Close Call with Large Asteroid for Earth

On April 19 an asteroid about 2000 ft across (roughly the distance from the RKC to the Manor Gate House) passed relatively close to earth. Though we luckily escaped a Deep Impact style catastrophe, the asteroid passed less than five times the distance from the earth to the moon (1.1 million miles), making it the closest encounter we’ve had with a large asteroid since 2004 when Toutatis made its harrowing journey less than four times the distance of the moon from the earth.
The asteroid, dubbed 2014 JO25 has an elliptical orbit that at its perihelion passes between mercury and the sun and at its aphelion almost reaches Jupiter’s orbit. Due to its orbit and the earth’s orbit this is the first time JO25 has come this close to earth in over four centuries and it will be many more before it is as close as it was on the 19th.
JO25 is peanut shaped and is what is called a contact binary, or an astronomical body that is the result of two smaller bodies coming together and fusing making one larger body. Sometime, in the past 4.5 billion years two asteroids became entangled in each other’s gravitational pull. It could have happened slowly, traveling on almost parallel paths that eventually met with little fanfare and the objects quietly went from being two to being one. More likely there was a crash, something dramatic which meant the end for those two smaller bodies and the beginning of something new and larger. When they met the likely shattered, parts of themselves exploding in all directions, so no its not quite right to say that two became one, two became many, though one emerged as the sole claimant to their legacies. Parts of those two original bodies have no doubt made it to many distant corners of the solar system. Who knows, maybe a chunk or two somehow landed here on earth.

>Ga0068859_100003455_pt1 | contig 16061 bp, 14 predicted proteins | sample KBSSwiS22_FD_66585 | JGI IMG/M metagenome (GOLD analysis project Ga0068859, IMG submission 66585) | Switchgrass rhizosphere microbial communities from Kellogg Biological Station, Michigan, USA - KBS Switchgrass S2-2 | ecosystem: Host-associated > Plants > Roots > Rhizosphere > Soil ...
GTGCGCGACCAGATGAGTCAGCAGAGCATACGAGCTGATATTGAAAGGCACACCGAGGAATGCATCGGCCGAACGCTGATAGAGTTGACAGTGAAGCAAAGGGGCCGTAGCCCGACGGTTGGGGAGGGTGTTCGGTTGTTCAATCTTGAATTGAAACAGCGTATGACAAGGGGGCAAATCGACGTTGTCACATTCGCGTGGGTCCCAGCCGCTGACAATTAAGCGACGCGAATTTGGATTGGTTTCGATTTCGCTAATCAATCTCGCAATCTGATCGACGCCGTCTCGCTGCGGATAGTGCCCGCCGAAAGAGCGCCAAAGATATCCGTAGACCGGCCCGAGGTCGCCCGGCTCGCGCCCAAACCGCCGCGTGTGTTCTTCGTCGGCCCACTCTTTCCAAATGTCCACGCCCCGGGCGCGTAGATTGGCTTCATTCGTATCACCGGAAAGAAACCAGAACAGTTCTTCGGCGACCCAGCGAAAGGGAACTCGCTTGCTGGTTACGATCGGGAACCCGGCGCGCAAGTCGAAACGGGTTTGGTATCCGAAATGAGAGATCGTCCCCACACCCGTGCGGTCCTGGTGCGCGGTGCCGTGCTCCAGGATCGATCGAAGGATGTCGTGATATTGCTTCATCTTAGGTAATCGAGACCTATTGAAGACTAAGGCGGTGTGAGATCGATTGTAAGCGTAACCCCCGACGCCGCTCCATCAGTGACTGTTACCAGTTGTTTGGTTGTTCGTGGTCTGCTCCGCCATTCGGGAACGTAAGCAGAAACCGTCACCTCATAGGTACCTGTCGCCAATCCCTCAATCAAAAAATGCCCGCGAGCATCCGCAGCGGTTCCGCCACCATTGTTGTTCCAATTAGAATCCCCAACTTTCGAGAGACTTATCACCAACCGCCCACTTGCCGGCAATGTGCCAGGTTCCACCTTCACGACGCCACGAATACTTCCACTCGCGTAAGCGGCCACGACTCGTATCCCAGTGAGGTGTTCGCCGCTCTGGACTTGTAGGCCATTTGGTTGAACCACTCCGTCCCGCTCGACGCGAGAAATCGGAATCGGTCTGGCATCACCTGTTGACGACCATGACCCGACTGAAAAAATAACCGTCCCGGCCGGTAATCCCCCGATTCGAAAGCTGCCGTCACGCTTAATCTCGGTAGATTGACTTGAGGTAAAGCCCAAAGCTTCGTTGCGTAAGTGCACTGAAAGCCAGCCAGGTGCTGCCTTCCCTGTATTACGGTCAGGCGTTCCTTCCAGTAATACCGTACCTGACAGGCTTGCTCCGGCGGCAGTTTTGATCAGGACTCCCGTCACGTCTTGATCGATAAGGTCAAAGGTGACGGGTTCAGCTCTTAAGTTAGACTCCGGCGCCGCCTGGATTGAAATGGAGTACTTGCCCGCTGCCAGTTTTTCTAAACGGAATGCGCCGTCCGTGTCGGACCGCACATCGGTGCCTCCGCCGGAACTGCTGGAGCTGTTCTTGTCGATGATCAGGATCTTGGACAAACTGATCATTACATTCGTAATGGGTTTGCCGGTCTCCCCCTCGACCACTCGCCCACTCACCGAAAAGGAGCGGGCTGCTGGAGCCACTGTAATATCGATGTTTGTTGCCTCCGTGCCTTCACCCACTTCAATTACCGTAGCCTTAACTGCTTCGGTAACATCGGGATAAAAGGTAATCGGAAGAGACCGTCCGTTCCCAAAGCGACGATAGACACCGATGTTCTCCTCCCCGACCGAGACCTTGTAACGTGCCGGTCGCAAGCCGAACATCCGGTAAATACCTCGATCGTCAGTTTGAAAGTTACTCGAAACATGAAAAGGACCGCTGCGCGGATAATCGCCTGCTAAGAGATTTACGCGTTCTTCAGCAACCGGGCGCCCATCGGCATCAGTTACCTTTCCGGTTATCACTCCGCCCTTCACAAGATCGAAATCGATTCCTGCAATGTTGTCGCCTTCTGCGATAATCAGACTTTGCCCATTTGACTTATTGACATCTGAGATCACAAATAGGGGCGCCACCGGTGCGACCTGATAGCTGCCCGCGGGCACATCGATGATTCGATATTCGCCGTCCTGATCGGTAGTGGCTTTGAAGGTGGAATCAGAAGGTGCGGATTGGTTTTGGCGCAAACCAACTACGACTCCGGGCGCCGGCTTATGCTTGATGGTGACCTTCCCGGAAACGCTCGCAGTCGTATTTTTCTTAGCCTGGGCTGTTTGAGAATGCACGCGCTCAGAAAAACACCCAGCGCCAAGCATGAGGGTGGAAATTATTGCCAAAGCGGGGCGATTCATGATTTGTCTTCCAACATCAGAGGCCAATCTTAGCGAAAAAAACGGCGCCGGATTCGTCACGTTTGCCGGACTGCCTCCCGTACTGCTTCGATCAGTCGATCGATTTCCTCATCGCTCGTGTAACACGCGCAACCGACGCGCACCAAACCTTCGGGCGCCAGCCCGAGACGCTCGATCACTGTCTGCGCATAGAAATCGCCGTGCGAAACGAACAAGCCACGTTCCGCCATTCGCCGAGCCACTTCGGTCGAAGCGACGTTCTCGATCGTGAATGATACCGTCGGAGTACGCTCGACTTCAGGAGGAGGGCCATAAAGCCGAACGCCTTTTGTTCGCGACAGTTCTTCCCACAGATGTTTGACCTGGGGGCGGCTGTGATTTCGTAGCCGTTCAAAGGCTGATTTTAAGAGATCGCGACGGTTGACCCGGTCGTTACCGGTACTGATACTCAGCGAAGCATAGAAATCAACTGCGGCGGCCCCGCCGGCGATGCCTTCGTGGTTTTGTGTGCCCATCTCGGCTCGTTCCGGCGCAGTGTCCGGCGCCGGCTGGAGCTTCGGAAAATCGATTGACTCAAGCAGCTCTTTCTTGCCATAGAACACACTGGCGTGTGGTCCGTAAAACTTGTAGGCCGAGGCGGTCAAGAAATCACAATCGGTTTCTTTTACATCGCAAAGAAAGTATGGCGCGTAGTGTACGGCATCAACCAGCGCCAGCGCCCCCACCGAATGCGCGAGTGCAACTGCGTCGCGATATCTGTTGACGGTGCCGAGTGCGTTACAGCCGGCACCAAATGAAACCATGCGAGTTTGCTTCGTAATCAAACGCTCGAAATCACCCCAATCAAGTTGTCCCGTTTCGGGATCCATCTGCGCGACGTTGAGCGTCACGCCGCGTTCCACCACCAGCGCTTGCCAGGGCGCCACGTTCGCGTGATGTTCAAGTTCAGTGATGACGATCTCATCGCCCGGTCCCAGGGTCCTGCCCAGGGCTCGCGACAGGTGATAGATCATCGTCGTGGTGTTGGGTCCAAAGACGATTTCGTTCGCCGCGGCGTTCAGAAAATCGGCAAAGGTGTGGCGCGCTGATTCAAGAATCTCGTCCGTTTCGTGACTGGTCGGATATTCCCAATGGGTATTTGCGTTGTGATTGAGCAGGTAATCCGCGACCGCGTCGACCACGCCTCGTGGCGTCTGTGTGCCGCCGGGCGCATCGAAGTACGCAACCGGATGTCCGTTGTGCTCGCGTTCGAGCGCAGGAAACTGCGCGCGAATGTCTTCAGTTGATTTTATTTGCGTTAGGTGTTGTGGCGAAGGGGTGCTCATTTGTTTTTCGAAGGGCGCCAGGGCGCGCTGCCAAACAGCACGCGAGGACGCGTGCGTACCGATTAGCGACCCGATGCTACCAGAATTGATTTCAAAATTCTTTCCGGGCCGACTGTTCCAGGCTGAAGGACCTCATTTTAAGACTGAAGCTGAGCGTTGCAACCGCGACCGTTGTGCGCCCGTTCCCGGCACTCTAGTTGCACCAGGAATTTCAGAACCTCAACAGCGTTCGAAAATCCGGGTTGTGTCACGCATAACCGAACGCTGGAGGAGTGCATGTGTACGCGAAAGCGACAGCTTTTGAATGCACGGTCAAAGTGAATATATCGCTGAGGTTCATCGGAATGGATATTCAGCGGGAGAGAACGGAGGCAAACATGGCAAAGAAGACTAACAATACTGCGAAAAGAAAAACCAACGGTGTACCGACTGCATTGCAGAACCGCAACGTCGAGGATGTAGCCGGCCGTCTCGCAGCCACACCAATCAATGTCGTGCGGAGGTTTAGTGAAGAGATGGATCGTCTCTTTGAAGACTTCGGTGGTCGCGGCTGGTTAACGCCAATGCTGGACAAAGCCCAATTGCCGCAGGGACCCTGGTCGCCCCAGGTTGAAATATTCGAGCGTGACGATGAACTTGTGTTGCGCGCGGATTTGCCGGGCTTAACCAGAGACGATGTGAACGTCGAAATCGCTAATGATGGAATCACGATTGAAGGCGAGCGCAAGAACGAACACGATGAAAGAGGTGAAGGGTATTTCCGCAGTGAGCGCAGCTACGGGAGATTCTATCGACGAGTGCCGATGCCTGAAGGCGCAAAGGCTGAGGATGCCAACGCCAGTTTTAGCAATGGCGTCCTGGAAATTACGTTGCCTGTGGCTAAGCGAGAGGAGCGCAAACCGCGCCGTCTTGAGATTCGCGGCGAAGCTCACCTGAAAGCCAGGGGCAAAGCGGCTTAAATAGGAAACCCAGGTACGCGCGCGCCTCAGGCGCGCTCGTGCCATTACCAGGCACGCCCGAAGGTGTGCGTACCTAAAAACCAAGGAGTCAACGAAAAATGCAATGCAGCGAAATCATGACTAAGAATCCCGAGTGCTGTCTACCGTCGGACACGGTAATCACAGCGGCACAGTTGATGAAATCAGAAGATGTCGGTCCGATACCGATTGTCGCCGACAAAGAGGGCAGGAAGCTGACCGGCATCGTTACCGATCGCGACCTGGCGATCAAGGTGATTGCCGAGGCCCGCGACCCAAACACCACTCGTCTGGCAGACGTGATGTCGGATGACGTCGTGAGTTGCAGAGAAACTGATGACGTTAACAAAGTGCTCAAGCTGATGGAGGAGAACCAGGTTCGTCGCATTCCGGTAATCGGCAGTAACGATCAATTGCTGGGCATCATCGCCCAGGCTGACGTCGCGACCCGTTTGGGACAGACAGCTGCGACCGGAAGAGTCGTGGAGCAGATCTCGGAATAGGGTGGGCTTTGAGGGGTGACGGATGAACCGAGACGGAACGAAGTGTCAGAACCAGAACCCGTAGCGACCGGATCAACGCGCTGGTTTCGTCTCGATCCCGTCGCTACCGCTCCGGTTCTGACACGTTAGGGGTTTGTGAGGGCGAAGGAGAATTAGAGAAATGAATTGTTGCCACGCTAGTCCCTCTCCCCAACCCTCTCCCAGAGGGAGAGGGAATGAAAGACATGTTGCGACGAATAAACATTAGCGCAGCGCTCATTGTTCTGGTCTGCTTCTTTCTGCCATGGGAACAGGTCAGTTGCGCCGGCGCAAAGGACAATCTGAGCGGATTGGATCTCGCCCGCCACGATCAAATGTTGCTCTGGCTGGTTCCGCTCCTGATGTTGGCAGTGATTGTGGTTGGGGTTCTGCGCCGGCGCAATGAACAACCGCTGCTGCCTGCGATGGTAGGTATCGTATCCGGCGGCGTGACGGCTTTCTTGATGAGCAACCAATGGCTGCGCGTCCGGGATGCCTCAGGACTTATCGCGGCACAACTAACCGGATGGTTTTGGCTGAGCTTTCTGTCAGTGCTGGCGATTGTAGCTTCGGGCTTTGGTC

Anyway its not the small derbies we are concerned with, JO25 has come and passed us by. Of course it takes no note of earth or its tiny, human-sized occupants, but one has to wonder what JO25 would make of us here. It is close enough to be easily observed for two days so lets say that it could view us for two days. For two days every few hundred years this object has seen humanity and earth morph and change. Who knows what it will see the next time its around.
Sources:
https://www.nytimes.com/2017/04/19/science/asteroid-earth-nasa.html?_r=0
https://phys.org/news/2017-04-large-asteroid-hurtle-earth-april.html
https://en.wikipedia.org/wiki/Contact_binary_(small_Solar_System_body)
https://en.wikipedia.org/wiki/2014_JO25

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